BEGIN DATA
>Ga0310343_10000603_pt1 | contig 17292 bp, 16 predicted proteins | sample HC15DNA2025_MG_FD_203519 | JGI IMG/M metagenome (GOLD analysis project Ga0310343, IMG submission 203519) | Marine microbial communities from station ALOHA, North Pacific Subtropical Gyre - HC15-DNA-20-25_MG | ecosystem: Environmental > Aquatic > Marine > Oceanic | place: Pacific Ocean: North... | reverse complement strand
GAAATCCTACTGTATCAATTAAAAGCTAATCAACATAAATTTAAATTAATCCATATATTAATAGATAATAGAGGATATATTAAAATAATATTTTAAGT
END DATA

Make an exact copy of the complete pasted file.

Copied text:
>Ga0310343_10000603_pt1 | contig 17292 bp, 16 predicted proteins | sample HC15DNA2025_MG_FD_203519 | JGI IMG/M metagenome (GOLD analysis project Ga0310343, IMG submission 203519) | Marine microbial communities from station ALOHA, North Pacific Subtropical Gyre - HC15-DNA-20-25_MG | ecosystem: Environmental > Aquatic > Marine > Oceanic | place: Pacific Ocean: North... | reverse complement strand
GAAATCCTACTGTATCAATTAAAAGCTAATCAACATAAATTTAAATTAATCCATATATTAATAGATAATAGAGGATATATTAAAATAATATTTTAAGT